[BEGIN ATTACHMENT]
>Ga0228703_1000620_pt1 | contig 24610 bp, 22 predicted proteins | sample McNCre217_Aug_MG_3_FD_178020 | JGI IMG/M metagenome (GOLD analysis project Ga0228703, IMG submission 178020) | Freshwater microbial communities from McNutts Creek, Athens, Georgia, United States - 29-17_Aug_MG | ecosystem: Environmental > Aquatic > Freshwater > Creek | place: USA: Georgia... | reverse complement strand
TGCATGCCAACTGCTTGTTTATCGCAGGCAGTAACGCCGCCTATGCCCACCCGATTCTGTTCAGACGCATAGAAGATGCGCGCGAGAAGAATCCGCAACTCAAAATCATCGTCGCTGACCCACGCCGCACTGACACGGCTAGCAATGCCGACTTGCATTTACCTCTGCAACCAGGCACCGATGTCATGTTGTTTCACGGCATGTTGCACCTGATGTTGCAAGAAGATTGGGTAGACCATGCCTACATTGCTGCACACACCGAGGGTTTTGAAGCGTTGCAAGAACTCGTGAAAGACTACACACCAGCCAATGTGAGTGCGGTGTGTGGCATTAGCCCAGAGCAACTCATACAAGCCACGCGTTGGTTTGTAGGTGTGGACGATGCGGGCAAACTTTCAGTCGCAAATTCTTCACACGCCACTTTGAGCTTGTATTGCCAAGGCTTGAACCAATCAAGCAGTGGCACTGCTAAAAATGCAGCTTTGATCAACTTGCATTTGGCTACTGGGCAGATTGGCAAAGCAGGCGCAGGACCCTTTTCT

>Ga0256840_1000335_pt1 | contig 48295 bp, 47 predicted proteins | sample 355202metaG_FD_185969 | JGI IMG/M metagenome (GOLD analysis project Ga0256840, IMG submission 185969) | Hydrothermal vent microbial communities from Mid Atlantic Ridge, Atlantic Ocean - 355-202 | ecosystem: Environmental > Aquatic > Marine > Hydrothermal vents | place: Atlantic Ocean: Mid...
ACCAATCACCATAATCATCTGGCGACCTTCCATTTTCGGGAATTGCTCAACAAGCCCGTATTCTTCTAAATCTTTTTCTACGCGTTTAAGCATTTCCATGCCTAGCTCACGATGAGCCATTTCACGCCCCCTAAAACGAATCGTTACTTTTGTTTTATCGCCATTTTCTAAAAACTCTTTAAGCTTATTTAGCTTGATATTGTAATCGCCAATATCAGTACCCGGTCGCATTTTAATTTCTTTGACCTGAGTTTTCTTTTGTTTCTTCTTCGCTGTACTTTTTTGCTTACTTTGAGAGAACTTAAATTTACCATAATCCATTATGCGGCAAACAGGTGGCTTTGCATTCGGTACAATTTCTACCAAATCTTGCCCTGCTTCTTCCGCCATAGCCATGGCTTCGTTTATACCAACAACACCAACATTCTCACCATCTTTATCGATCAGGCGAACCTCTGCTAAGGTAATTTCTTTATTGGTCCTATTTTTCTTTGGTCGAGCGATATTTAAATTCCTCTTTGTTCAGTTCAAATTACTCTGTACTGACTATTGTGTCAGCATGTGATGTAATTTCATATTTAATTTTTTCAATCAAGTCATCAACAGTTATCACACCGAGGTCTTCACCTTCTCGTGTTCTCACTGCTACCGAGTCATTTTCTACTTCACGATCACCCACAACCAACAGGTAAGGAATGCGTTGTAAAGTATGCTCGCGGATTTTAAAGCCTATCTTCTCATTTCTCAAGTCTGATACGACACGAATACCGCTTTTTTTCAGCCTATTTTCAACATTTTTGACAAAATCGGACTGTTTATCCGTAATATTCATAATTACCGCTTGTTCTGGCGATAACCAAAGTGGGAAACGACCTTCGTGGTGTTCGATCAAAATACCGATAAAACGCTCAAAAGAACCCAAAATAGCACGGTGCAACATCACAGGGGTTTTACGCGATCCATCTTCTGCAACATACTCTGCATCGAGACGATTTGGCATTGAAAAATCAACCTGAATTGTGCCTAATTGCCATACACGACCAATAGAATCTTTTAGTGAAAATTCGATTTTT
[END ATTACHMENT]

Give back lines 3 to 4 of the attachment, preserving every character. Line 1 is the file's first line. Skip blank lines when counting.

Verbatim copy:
>Ga0256840_1000335_pt1 | contig 48295 bp, 47 predicted proteins | sample 355202metaG_FD_185969 | JGI IMG/M metagenome (GOLD analysis project Ga0256840, IMG submission 185969) | Hydrothermal vent microbial communities from Mid Atlantic Ridge, Atlantic Ocean - 355-202 | ecosystem: Environmental > Aquatic > Marine > Hydrothermal vents | place: Atlantic Ocean: Mid...
ACCAATCACCATAATCATCTGGCGACCTTCCATTTTCGGGAATTGCTCAACAAGCCCGTATTCTTCTAAATCTTTTTCTACGCGTTTAAGCATTTCCATGCCTAGCTCACGATGAGCCATTTCACGCCCCCTAAAACGAATCGTTACTTTTGTTTTATCGCCATTTTCTAAAAACTCTTTAAGCTTATTTAGCTTGATATTGTAATCGCCAATATCAGTACCCGGTCGCATTTTAATTTCTTTGACCTGAGTTTTCTTTTGTTTCTTCTTCGCTGTACTTTTTTGCTTACTTTGAGAGAACTTAAATTTACCATAATCCATTATGCGGCAAACAGGTGGCTTTGCATTCGGTACAATTTCTACCAAATCTTGCCCTGCTTCTTCCGCCATAGCCATGGCTTCGTTTATACCAACAACACCAACATTCTCACCATCTTTATCGATCAGGCGAACCTCTGCTAAGGTAATTTCTTTATTGGTCCTATTTTTCTTTGGTCGAGCGATATTTAAATTCCTCTTTGTTCAGTTCAAATTACTCTGTACTGACTATTGTGTCAGCATGTGATGTAATTTCATATTTAATTTTTTCAATCAAGTCATCAACAGTTATCACACCGAGGTCTTCACCTTCTCGTGTTCTCACTGCTACCGAGTCATTTTCTACTTCACGATCACCCACAACCAACAGGTAAGGAATGCGTTGTAAAGTATGCTCGCGGATTTTAAAGCCTATCTTCTCATTTCTCAAGTCTGATACGACACGAATACCGCTTTTTTTCAGCCTATTTTCAACATTTTTGACAAAATCGGACTGTTTATCCGTAATATTCATAATTACCGCTTGTTCTGGCGATAACCAAAGTGGGAAACGACCTTCGTGGTGTTCGATCAAAATACCGATAAAACGCTCAAAAGAACCCAAAATAGCACGGTGCAACATCACAGGGGTTTTACGCGATCCATCTTCTGCAACATACTCTGCATCGAGACGATTTGGCATTGAAAAATCAACCTGAATTGTGCCTAATTGCCATACACGACCAATAGAATCTTTTAGTGAAAATTCGATTTTT